About 300 wide-eyed high school students watched Thursday evening in the Tate Lab of Physics as high school science teacher Claire Hypolite pulled a tablecloth from under a stack of dishes and jumped as a large metal barrel collapsed suddenly — and loudly — due simply to air pressure.
Shock and awe is one way to interest young people in physics, and the University of Minnesota’s Physics Force has been doing that for years.
But a new program is aiming to interest a different group — University students who could help remedy the shortage of science professionals by becoming high school physics teachers and improving physics teaching here at the University.
A national shortage of qualified high school physics teachers — two-thirds of new physics teachers lack a physics degree — spurred three professional physics organizations to form the national PhysTEC program, of which the University is a part.
Last year, the University received a three-year National Science Foundation grant to develop a program to recruit and improve the training of future physics teachers.
As part of the PhysTEC program, Jon Anderson is taking a year off from his usual job as a Centennial High School physics teacher to be a teacher-in-residence, an experienced high school teacher who spends a year at the University mentoring students interested in becoming teachers.
Anderson works with student learning assistants , who try on the physics teacher hat by working with small sections of large introductory physics courses at the University.
Learning assistant Jennifer Konigsburg, a psychology junior, has taught English as a Second Language and is also a psychology teaching assistant, but she said different challenges accompany physics education.
Getting students to overcome mental hurdles to understanding physics, like the perception of it as “difficult,” “un-fun” and “nerdy,” is the biggest challenge, she said.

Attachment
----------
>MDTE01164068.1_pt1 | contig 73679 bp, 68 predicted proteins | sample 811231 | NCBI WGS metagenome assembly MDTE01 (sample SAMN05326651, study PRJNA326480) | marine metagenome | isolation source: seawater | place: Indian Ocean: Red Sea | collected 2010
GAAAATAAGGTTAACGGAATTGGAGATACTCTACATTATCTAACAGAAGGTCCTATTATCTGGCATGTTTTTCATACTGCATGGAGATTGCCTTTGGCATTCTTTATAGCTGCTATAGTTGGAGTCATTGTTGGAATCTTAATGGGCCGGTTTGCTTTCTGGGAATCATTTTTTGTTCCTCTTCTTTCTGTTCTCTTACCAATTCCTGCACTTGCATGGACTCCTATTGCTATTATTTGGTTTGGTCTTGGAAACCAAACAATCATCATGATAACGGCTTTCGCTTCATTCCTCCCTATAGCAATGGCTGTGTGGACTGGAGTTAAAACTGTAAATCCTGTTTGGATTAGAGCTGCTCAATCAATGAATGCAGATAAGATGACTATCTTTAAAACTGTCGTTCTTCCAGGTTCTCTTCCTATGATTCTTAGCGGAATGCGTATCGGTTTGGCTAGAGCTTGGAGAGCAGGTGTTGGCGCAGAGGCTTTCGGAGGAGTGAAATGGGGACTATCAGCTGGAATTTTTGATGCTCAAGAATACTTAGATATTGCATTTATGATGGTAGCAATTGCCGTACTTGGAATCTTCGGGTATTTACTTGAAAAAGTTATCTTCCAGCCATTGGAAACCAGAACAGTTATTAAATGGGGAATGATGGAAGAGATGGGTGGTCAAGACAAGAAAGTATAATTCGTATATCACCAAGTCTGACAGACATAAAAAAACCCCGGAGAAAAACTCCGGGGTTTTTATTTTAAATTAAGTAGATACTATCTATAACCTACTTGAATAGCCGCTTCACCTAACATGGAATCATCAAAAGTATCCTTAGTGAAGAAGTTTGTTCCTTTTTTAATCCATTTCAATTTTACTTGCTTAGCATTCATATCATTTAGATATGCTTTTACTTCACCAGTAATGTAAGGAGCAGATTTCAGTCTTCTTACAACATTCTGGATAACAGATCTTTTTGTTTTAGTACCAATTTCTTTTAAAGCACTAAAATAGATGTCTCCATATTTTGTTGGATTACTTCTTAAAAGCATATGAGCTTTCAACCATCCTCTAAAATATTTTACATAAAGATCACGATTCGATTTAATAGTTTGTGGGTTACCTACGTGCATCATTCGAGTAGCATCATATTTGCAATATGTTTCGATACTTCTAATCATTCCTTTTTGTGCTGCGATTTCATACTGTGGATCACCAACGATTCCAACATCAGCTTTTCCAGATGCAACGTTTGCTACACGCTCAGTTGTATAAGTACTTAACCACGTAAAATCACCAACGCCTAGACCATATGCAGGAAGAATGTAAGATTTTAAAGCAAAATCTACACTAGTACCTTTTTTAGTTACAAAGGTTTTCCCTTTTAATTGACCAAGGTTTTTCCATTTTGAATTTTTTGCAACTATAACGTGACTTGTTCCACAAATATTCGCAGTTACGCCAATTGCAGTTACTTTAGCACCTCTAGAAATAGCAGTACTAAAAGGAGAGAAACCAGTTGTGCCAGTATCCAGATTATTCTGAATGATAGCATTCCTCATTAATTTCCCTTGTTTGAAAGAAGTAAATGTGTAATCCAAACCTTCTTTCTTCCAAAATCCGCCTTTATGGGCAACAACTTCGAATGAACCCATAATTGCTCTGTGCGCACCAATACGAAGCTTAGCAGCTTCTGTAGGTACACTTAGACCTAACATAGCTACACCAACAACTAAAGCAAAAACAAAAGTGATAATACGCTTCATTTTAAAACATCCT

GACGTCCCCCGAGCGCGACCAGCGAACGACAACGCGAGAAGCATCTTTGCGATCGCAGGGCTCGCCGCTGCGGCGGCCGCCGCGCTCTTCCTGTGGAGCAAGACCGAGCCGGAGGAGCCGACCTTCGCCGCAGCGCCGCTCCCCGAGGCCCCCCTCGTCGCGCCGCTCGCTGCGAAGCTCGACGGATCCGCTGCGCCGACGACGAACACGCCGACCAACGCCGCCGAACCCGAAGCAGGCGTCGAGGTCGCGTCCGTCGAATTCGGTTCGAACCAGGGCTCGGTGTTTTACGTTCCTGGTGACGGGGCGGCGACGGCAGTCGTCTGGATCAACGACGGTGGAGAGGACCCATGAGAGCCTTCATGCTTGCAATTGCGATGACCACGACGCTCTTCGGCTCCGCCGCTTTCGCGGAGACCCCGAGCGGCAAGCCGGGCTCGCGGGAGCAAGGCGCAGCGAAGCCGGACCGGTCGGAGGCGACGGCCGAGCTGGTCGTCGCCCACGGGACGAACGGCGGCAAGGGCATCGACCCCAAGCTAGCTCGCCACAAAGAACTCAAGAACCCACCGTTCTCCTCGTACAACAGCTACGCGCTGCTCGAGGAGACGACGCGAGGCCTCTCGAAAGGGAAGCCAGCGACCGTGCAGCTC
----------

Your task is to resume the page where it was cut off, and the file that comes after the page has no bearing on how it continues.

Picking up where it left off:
“A lot of these students are really bright, but they just don’t feel confident in their understanding,” she said.
As a learning assistant, biology junior Marzieh Shafie is having her first teaching experience.
The toughest thing about it is dealing with students’ misconceptions.
“They don’t come into class with blank minds,” she said.
It’s tough, she said, “but I like the challenge; it is really rewarding when they do finally get it and the light bulb goes off.”
Anecdotally, Anderson said the learning assistants value the experience, and they’ve been well-received by both students and professors in the classes they help out with.
Konigsburg also said she’s gotten positive feedback from students in the classes. As for PhysTEC’s goal of developing more qualified physics teachers, she said, sparking interest in physics is the first step.
By getting introductory physics students engaged, “we’ve already helped out PhysTEC in its goals,” she said.
The PhysTEC program tries not only to engage physics students in teaching, but also to engage future teachers in physics.
To that end, Anderson teaches a lab-based physics course for future elementary school teachers.
Physics professor and PhysTEC grant principal investigator Cynthia Cattell said the idea is to attack the pipeline in different places. If students are turned off to physics in elementary school, she said, it’ll be tough to get them interested later.
“You want to make sure the teaching of physical science they get in elementary school is interesting and exciting,” she added.
Cattell wants people to know that teaching physics is fun.
“It’s challenging, something new almost every day,” she said.
As potential physics teaching students advance, the PhysTEC program will develop other teaching activities.
However, Cattell said they’ll need additional, ongoing funding to keep the program running after the three-year NSF grant expires in the summer of 2010.
Shafie would like to see that happen.
“I hope they can expand it and provide [learning assistants] for other classes,” she said.